House committee launches investigation into inclined sleepers tied to infant deaths

WASHINGTON - A House oversight committee said Tuesday it was launching an investigation into infant inclined sleepers, the popular bassinet-like products reportedly tied to several baby deaths and the subject of a major recall earlier this year.

Reps. Elijah Cummings, D-Md., and Raja Krishnamoorthi, D-Ill., said in a statement that the Committee on Oversight and Reform was seeking a range of documents from infant-product manufacturers and the Consumer Product Safety Commission, among others, about how the product was developed and marketed.

article continues below

Millions of inclined sleepers were sold over the last decade, and many parents swore by the product's ability to get newborns to sleep. The product differs from traditional cribs by allowing babies to sleep at an angle of about 30 degrees.

But in April, Fisher-Price, the product's largest manufacturer, issued a recall in conjunction with the CPSC for 4.7 million units of its Rock 'n Play inclined sleeper after it was associated with more than 30 infant deaths. The CPSC said the deaths occurred when babies turned over while unrestrained or "under other circumstances." Another company, Kids II, also recalled its inclined sleeper after it was associated with five deaths.

Fisher-Price invented the inclined sleeper category based on faulty beliefs about infant sleep and without medical safety testing or input from a pediatrician, and the company and regulators allowed the product to be sold despite questions about its safety.

The American Academy of Pediatrics has opposed inclined sleepers for several years, saying babies should sleep on their backs on flat surfaces.

Fisher-Price followed its recall by also pulling another inclined sleeper accessory, despite no reports of problems, signaling a full retreat from the product category it had once championed.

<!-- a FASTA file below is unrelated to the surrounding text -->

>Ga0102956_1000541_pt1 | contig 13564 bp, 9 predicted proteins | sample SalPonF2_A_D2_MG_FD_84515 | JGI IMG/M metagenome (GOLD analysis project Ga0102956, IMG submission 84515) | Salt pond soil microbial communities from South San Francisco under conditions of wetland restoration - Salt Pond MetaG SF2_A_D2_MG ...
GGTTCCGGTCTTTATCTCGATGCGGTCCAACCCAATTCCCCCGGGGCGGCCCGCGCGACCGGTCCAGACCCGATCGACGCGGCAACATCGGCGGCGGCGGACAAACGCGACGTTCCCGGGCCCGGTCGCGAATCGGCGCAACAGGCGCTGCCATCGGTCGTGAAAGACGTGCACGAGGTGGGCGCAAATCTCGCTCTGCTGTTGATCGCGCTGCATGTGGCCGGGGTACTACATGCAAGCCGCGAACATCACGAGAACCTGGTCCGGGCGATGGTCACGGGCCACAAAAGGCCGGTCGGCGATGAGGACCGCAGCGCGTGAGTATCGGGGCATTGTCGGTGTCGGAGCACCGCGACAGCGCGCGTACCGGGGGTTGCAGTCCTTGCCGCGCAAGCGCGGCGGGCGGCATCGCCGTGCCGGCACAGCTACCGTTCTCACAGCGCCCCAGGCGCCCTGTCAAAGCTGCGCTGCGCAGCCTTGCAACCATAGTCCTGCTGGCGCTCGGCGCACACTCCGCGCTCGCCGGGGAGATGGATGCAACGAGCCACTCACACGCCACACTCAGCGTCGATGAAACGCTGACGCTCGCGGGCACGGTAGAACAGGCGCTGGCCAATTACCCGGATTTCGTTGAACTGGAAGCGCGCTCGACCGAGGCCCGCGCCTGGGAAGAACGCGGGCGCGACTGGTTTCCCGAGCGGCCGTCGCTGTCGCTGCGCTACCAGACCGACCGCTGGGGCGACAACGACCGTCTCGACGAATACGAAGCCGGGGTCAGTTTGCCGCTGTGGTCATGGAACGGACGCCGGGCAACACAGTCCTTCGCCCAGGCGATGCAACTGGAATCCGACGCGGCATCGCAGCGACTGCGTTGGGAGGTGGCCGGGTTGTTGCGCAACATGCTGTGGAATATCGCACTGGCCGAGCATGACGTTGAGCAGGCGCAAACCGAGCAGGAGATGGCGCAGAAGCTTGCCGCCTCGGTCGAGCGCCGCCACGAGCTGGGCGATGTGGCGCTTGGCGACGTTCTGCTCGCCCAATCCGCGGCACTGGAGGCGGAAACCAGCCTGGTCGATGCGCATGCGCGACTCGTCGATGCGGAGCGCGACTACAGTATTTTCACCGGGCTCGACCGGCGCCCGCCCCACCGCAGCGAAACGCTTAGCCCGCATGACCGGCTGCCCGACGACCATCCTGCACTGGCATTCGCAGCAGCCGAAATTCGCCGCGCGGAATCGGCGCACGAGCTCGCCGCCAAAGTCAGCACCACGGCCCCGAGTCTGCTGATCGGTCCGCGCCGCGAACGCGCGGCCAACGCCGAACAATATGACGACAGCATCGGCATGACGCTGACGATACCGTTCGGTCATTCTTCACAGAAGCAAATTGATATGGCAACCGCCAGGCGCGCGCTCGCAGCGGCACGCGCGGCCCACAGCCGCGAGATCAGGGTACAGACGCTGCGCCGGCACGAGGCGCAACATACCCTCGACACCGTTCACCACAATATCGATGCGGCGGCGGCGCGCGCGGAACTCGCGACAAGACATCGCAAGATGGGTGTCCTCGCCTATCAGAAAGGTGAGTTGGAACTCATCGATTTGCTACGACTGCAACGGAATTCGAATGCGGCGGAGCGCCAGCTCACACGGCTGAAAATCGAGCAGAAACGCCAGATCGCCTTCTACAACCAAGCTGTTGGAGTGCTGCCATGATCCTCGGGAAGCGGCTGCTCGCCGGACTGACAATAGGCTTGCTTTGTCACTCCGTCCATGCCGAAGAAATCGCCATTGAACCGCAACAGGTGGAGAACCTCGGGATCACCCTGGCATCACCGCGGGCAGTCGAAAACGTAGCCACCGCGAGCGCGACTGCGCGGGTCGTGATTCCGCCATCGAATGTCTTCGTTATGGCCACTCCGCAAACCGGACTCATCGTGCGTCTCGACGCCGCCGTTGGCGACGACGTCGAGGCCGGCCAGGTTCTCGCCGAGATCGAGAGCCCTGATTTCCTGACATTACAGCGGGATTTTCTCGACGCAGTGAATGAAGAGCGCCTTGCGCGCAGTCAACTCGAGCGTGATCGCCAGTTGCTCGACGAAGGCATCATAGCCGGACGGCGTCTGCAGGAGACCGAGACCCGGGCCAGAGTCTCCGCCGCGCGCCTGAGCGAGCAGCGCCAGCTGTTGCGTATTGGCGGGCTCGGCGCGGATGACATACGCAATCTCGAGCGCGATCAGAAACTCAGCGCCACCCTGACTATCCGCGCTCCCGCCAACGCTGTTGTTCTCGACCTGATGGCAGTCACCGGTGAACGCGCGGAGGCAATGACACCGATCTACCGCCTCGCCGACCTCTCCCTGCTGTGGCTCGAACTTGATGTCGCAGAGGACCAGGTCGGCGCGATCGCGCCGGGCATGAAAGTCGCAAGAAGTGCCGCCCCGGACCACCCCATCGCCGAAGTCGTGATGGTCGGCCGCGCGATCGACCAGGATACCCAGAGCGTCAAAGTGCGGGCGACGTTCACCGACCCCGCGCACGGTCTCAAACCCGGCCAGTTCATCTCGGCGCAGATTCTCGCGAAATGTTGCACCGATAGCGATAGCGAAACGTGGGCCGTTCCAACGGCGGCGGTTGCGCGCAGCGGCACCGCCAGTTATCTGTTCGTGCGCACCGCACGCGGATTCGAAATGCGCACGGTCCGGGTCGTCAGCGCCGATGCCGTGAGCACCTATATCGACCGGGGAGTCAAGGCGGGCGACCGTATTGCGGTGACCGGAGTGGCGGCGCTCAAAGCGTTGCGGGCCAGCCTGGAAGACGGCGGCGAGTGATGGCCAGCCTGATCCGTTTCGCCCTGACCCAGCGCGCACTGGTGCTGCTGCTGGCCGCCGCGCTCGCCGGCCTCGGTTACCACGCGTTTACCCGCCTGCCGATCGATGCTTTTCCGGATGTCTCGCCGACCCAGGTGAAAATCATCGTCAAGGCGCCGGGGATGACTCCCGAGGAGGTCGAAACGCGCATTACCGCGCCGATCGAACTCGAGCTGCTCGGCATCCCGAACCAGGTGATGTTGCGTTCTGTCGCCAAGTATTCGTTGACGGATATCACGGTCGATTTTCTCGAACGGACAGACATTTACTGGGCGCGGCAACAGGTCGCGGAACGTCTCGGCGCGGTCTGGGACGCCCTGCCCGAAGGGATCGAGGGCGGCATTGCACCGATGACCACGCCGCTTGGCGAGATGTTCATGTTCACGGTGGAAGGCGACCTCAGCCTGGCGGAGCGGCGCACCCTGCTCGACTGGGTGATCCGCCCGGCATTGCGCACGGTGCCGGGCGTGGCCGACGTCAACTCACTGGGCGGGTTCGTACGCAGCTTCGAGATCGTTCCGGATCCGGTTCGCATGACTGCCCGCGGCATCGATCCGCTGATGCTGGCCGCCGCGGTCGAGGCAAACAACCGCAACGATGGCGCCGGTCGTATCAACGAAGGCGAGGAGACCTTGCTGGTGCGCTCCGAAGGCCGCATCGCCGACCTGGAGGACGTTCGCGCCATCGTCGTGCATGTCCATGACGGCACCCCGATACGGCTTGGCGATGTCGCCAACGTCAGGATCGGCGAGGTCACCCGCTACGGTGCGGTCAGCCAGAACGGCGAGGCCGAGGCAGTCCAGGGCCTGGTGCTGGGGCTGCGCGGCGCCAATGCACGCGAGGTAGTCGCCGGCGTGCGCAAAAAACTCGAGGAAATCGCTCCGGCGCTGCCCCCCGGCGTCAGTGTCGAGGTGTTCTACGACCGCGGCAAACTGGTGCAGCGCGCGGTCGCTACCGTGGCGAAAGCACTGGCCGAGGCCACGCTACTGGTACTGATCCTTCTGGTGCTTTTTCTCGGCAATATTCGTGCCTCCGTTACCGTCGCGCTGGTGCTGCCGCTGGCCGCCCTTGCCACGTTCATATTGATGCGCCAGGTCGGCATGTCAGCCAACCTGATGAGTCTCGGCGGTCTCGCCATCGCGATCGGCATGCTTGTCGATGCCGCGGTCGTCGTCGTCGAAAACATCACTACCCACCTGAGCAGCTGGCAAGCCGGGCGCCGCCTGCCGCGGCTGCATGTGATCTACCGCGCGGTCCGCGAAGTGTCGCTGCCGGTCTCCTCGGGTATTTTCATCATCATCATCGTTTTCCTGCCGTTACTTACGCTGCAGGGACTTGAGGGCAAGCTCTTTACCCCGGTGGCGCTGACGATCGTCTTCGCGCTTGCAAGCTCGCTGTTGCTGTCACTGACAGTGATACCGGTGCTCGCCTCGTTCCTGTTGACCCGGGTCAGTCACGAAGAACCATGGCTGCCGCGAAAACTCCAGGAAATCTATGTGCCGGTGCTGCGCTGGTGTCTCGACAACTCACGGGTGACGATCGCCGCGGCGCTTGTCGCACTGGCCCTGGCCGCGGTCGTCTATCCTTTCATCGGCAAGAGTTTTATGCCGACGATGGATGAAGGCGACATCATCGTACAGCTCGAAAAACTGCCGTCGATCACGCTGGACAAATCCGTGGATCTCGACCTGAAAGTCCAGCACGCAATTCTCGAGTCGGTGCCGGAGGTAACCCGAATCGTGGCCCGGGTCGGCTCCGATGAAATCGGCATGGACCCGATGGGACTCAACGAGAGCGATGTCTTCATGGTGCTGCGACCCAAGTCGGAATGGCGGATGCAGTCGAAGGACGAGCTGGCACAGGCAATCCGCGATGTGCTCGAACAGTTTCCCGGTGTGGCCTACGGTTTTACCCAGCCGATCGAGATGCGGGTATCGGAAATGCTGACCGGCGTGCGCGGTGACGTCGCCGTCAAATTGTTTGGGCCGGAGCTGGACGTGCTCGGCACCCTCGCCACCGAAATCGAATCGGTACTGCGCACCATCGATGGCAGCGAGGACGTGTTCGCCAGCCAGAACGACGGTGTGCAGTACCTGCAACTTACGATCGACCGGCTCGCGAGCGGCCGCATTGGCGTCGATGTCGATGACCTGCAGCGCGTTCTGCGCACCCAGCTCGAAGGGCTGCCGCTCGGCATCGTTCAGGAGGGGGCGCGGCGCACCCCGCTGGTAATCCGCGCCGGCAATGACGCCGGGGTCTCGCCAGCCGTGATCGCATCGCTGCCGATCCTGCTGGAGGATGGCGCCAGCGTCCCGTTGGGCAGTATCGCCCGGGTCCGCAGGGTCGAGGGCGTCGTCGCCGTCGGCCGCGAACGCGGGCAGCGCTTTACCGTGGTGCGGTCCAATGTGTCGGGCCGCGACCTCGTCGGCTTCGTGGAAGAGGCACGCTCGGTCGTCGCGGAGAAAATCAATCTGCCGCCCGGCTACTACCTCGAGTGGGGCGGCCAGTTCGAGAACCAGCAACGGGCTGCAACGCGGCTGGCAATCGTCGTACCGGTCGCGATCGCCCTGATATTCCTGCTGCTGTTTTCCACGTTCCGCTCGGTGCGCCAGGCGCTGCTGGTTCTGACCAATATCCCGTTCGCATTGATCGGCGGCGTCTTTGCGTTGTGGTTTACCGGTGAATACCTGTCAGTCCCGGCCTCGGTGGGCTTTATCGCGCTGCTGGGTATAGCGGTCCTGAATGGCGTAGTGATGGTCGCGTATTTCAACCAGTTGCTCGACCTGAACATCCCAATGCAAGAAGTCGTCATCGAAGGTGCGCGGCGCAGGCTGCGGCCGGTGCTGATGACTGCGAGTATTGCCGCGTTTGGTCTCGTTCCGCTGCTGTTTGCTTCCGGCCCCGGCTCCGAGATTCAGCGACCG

A third company, Dorel Juvenile Group, last month launched its own recall despite no injuries or deaths, asking consumers to stop using the Eddie Bauer Slumber and Soothe Rock Bassinet and Disney Baby Doze and Dream Bassinet.

But inclined sleepers remain legal to buy and sell in the United States.

That could change. Bills introduced last month in the House and Senate would ban all infant sleeping devices with an incline of greater than 10 degrees, matching safety regulations in Canada.

The CPSC is studying what it should do about inclined sleepers. On Tuesday, agency officials joined industry representatives and others to discuss whether changes to a voluntary standard for inclined sleepers could improve the product's safety.

Read Related Topics

Comments

NOTE: To post a comment you must have an account with at least one of the following services: Disqus, Facebook, Twitter, Google+ You may then login using your account credentials for that service. If you do not already have an account you may register a new profile with Disqus by first clicking the "Post as" button and then the link: "Don't have one? Register a new profile".

The Prince George Citizen welcomes your opinions and comments. We do not allow personal attacks, offensive language or unsubstantiated allegations. We reserve the right to edit comments for length, style, legality and taste and reproduce them in print, electronic or otherwise. Comments that contain external links will not be permitted. For further information, please contact the editor or publisher, or see our Terms and Conditions.

comments powered by Disqus

Trudeau Conflict of Interest POLL

Should the RCMP investigate Prime Minister Justin Trudeau for obstruction of justice after the ethics commissioner found Trudeau violated the Conflict of Interest Act in the SNC-Lavalin affair?

or  view results

Sign Up For Our e-Newsletter!
  • 97/16

    Prince George's Weekly News

Popular Citizen

Community Event Calendar


Find out what's happening in your community and submit your own local events.

Lowest Gas Prices in Prince George
Prince George Gas Prices provided by GasBuddy.com